Must sees in Shanghai in 72 hours – Part 1
Shanghai may not be the capital of China, but it is certainly the largest city and the most metropolitan in this day and age. It is also arguably one of the most westernised cities in China.
It is clear to many people that when you think of Beijing you think of history and culture; in Shanghai, it is all about the modernisation of the city and the financial ground to be made in the CBD. But beyond this, what is there to see in a 72 hour stopover. Here’s the first of a two part post about the must sees in Shanghai in 72 hours.
Nanjing Road – 2/3 hours, depending on your shopping mood!
The place to go shopping in Shanghai, or just to hang out and watch everyone else go shopping; it’s one of the busiest shopping streets in the world. It’s mostly pedestrianised and includes Shanghai’s oldest and largest shopping malls. There is also the Central Market close by, a market specialising in electronic component and digital media, which is century-old.
Jingan Temple – 1 hour
Located near Nanjing Road, the “Temple of Peace and Tranquillity” could not seem more out of place in the middle of the hustle and bustle of a modern city such as Shanghai. It was first built in 247AD however the current appearance was created in the 1880s, with a few different areas of restoration. As with many Buddhist temples in China, there are many halls for you to peruse, each intricately carved, decorated and inscribed. There is also the largest jade Buddha in China located in the temple, as well as a 3.5 ton copper bell from the Ming Dynasty (1368-1644)
Zhujiajiao ancient water village – half a day
Nicknamed the “Venice of Shanghai,” Zhujiajiao has over 1,700 years of history acquainted with its waterways and bridges. There are 36 bridges in all, made from wood, stone and marble. The largest is Fangsheng bridge, which has five openings in the bridge itself for boats to pass through. Each of the bridges is intricately decorated with carvings of lions, dragons and many other creatures.
There is also a street which shows reconstructed buildings from 1368-1912, showing all the historical detail in the architecture from those 600 years.
Being filled with waterways, you can also take a cruise around the town.
People’s Square – 1 hour
No-one does public squares as well as the Chinese, and the Shanghai People’s Square is no exception. Formerly a racecourse, it was closed in 1949 as gambling and horse racing were banned under the new Communist regime. Some of the racecourse relics remain: the Shanghai Art Museum is in the former clubhouse. There is the People’s Park to the north of the square, where, since 2004, marriage advertisements have been posted and the Shanghai Marriage Market happens every weekend. So if you fancy finding a wife or a husband on your 72 hour trip, you need to have it over the weekend!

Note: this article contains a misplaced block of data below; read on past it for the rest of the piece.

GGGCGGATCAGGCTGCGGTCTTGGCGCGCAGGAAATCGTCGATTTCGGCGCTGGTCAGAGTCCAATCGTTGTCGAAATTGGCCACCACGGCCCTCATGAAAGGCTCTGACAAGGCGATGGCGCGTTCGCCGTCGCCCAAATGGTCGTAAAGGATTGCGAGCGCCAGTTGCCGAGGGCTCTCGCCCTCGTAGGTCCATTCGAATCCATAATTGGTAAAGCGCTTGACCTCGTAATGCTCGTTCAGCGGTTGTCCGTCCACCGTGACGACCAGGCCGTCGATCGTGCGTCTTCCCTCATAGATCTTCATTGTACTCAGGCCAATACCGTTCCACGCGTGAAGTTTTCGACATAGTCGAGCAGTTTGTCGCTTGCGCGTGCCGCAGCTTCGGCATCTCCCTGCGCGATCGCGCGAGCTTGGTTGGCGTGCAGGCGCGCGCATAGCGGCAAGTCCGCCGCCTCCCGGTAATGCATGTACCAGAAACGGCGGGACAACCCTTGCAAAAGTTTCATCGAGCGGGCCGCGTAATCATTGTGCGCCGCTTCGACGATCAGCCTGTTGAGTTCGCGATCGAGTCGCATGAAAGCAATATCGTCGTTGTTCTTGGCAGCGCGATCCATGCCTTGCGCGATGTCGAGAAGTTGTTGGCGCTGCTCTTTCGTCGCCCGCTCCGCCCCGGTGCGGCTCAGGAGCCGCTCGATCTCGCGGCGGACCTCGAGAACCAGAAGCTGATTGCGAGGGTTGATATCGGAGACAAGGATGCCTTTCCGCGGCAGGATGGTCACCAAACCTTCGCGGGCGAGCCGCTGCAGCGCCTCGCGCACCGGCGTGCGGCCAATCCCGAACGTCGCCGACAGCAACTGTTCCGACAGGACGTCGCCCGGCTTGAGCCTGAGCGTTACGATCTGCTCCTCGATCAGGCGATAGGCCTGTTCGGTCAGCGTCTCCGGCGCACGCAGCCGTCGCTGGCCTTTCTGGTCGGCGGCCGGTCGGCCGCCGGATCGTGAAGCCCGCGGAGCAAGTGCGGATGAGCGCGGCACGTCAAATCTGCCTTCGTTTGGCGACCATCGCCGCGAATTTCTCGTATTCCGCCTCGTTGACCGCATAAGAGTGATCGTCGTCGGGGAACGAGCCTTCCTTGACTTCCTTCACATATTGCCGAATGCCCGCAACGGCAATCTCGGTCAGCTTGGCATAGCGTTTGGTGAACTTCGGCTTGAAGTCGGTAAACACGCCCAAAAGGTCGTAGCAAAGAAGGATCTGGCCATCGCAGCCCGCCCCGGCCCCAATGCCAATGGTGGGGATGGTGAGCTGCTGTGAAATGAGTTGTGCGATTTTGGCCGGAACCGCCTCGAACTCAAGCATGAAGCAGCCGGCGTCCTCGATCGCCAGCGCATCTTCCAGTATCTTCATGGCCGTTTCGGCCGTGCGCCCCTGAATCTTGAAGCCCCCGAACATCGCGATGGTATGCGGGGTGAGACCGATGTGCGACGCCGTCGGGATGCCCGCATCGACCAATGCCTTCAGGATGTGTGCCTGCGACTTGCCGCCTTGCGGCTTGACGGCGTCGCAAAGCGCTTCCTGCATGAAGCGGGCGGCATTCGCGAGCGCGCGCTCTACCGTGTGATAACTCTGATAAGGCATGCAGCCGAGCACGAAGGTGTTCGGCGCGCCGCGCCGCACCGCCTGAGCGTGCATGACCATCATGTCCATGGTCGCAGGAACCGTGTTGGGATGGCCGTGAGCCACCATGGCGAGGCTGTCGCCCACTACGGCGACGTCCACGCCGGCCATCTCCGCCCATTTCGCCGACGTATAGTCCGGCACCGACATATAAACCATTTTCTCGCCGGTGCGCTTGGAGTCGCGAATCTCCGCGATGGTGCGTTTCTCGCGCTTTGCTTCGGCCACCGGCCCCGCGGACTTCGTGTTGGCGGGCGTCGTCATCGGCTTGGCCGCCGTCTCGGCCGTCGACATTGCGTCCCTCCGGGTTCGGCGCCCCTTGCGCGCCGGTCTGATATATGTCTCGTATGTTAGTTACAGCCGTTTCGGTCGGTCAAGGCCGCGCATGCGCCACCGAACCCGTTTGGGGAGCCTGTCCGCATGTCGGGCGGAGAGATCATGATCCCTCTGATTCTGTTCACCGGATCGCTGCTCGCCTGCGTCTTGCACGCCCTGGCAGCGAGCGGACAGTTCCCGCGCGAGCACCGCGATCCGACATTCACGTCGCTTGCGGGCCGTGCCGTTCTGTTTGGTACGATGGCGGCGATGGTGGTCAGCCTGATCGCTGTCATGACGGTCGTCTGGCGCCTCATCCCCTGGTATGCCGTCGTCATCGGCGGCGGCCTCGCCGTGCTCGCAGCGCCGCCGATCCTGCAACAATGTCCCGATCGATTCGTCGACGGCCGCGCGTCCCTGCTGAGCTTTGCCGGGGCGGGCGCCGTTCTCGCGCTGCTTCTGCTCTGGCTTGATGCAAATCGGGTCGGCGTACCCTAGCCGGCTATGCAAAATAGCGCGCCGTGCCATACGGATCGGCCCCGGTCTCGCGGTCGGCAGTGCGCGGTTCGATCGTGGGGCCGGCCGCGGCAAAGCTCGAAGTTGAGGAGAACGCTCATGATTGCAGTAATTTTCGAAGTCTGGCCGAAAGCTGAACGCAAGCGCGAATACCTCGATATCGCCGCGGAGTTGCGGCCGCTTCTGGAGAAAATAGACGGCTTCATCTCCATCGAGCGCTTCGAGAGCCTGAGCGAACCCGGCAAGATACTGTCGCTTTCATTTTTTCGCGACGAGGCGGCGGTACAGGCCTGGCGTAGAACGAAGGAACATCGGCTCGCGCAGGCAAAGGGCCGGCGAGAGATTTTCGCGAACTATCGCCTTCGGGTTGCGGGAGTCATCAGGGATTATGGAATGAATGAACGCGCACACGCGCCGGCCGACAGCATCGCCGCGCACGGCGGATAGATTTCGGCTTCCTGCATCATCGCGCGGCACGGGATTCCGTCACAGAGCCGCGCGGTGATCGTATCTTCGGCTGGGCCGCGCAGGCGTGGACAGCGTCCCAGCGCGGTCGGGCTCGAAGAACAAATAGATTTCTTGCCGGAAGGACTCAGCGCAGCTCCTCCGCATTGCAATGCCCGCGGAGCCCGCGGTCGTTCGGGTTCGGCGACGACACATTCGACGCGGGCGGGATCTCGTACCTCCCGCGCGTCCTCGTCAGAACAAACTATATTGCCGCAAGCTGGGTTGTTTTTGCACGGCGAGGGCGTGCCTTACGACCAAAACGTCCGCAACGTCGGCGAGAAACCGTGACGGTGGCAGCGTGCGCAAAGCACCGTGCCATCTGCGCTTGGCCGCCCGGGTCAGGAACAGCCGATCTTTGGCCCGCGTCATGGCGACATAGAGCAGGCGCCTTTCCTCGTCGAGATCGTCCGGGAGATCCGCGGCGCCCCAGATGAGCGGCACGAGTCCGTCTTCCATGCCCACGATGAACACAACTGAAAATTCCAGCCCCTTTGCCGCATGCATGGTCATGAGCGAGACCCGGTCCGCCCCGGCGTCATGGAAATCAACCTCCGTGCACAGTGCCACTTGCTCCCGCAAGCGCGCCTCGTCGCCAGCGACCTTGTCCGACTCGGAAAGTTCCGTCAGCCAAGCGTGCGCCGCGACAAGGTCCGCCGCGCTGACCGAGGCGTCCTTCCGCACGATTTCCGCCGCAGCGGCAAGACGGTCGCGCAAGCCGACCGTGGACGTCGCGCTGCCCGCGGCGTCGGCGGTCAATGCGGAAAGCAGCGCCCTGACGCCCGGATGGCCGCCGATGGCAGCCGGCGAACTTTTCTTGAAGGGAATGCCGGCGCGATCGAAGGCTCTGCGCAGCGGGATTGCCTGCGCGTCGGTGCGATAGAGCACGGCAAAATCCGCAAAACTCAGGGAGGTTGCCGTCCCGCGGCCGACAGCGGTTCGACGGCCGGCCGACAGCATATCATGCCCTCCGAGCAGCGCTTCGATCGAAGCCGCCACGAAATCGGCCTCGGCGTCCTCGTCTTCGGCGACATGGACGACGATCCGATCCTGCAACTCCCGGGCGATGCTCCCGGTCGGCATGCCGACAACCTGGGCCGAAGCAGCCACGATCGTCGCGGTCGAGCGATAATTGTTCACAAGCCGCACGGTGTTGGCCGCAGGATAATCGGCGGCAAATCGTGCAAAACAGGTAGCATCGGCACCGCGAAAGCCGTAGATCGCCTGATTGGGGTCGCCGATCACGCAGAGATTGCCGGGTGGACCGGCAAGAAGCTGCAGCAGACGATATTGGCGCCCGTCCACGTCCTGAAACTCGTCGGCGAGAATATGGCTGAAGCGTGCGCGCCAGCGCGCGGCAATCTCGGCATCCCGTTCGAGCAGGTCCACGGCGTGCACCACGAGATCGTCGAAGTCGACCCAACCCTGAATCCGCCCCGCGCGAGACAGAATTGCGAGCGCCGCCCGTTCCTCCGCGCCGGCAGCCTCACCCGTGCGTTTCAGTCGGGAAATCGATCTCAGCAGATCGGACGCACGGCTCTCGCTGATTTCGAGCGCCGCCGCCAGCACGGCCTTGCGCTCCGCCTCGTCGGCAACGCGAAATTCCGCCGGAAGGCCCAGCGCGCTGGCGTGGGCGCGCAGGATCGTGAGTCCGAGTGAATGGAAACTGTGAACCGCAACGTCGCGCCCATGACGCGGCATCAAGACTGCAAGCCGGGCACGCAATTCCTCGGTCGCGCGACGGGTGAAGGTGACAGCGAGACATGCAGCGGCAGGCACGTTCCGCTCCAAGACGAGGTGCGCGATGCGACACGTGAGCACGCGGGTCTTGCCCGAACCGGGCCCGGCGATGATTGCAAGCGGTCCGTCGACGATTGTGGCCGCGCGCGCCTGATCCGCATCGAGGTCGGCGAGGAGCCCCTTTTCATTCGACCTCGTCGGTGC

The Bund, Shanghai – 2 hours
Situated on the western bank of the Huangpu River, in the centre of Shanghai, the Bund is a fascinating promenade with over 50 buildings in various European architectural styles including Neo-Classical, Gothic Revival and Renaissance Revival. Over the years, the Bund buildings have housed national bank headquarters, trade headquarters and consulate generals. Today, it still houses some of these, as well as flagship luxury goods stores, insurance companies and a wine cellar. It is a fascinating way to spend a couple of hours strolling alongside the Huangpu River in the centre of one of the largest cities in the world.
Check out the next Shanghai post for more visit tips!
China, notoriously difficult in its visa processes, has recently made itself more accessible to foreign tourists for 45 countries by offering 72 hour visa-free access to several cities throughout China when arriving by air.
Having started with Shanghai, this policy is now in place in 4 other major cities, Beijing, Guangzhou, Chengdu, Chongqing; Dalian and Shenyang are 2 more cities who will soon be granted the policy early in 2014.
This series will give you ideas about what you can do in your 72 hours in each city and introduce China as a new stopover destination for anyone wishing to break up their long haul journey, as the flights are, for example, around 12 hours to London and 12 hours to New Zealand.
Are you interested in going to China? Plan your trip now with the China specialists.
The visa itself is still a transit visa, so those wishing to use it must have an onward ticket to a third country, declare their intentions to their airline and must not leave the particular city itself. For more information on the visa-free rules, check this page out.
Bennett from The Further Adventures of Bennett planned to spend 6 months teaching English in China and left 2 years later. She can currently be found residing in New Zealand, having swapped teaching children English for babysitting dogs and cats and you can follow her on Twitter.
To read more about Bennett’s Chinese experience, head over to Amazon “Add Your Brick to the Great Wall” which is a collection of experience and advice for anyone wanting to live, work or travel throughout China.